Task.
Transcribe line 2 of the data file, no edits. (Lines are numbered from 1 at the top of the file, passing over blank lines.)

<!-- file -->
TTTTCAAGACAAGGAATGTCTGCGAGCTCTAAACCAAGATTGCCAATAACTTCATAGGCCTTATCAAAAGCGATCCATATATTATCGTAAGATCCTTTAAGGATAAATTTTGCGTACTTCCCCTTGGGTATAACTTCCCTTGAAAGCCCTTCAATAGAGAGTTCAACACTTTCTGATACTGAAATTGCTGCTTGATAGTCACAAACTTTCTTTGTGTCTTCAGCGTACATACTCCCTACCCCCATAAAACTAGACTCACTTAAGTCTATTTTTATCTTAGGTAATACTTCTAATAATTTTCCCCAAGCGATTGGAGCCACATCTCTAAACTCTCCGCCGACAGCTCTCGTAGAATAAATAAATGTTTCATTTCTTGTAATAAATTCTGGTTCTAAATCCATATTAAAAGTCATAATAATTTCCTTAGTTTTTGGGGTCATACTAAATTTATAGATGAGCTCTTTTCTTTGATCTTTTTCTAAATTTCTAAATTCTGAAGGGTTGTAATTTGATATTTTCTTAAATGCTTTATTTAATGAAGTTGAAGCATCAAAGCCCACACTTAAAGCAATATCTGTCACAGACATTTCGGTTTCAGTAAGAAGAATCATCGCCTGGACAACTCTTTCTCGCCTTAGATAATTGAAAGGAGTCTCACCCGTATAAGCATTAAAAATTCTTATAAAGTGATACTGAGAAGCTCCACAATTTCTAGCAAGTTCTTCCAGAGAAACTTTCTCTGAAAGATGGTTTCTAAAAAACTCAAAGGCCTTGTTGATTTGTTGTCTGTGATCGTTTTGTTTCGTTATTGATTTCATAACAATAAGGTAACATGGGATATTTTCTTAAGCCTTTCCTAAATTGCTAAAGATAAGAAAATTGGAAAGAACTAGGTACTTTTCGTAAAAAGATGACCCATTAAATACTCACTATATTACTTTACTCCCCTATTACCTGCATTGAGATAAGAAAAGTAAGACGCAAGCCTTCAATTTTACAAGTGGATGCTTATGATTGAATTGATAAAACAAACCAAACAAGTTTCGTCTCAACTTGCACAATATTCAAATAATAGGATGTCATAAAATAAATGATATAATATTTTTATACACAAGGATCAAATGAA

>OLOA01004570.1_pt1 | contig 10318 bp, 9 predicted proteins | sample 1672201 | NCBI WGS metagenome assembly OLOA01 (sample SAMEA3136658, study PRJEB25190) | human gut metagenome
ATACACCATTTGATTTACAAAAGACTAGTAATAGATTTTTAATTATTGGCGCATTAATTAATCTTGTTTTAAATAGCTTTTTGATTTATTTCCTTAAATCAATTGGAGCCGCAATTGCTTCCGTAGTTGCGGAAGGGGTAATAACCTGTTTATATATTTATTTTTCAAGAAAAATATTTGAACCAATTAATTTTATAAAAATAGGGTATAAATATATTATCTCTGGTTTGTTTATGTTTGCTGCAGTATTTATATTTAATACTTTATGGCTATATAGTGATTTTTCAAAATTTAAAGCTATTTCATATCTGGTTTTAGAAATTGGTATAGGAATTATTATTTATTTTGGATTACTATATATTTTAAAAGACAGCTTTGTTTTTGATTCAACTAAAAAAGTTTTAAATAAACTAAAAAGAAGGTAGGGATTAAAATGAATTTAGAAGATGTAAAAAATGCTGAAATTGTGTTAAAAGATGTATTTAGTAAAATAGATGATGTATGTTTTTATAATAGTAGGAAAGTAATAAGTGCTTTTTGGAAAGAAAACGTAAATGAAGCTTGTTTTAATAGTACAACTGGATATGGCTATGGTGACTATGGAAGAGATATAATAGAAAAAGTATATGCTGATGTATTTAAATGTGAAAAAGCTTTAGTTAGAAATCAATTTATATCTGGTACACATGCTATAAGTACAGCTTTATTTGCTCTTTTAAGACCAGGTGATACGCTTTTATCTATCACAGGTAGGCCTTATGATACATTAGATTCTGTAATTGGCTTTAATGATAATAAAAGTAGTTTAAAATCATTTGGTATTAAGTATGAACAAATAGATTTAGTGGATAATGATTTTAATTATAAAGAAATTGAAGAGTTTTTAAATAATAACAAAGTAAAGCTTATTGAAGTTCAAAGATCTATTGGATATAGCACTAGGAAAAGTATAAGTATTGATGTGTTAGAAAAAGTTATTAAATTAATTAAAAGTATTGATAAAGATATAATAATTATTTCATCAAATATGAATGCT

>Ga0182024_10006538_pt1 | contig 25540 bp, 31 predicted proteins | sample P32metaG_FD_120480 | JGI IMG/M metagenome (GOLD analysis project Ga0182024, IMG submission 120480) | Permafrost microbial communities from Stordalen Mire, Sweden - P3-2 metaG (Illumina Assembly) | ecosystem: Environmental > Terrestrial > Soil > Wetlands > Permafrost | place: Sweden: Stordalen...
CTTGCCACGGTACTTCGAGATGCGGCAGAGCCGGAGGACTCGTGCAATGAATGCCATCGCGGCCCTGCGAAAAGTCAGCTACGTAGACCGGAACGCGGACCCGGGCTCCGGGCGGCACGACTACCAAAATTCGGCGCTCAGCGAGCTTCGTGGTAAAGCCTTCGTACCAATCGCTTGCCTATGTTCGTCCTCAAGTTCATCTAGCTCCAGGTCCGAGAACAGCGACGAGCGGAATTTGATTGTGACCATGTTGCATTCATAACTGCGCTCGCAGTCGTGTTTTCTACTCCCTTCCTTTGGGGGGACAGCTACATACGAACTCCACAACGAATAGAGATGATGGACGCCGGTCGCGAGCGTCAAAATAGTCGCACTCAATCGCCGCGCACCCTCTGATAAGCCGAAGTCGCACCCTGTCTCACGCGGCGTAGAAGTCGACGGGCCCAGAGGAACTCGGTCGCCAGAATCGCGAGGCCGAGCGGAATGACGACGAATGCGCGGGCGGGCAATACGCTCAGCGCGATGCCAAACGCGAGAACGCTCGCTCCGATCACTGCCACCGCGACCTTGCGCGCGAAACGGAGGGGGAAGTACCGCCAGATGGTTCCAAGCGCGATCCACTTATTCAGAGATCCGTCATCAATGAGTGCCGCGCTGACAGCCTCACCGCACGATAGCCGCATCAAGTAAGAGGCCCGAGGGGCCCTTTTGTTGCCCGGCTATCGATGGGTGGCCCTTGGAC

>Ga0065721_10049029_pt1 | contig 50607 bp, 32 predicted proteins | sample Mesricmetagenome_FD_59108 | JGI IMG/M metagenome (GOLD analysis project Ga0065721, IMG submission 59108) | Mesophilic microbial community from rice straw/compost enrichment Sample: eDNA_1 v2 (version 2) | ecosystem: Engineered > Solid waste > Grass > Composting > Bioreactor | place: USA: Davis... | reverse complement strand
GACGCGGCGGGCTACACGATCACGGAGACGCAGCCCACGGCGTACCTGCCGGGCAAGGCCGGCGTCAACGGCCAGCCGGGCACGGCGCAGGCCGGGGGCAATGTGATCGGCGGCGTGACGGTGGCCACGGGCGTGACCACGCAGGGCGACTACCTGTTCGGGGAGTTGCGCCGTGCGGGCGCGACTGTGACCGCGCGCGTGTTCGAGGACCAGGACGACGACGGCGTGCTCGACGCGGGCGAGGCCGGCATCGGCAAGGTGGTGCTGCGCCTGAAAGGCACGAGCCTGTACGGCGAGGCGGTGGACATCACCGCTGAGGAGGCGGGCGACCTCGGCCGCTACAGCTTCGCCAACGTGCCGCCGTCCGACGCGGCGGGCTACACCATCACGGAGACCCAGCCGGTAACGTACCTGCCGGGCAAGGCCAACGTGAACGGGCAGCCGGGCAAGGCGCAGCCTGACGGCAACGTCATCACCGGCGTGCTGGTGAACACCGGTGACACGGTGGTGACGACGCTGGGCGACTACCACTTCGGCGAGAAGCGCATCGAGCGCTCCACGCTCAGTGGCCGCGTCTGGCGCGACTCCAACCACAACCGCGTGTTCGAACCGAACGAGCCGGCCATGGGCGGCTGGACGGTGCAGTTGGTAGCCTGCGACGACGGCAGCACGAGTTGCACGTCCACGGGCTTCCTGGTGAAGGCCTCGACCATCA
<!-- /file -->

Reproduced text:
>OLOA01004570.1_pt1 | contig 10318 bp, 9 predicted proteins | sample 1672201 | NCBI WGS metagenome assembly OLOA01 (sample SAMEA3136658, study PRJEB25190) | human gut metagenome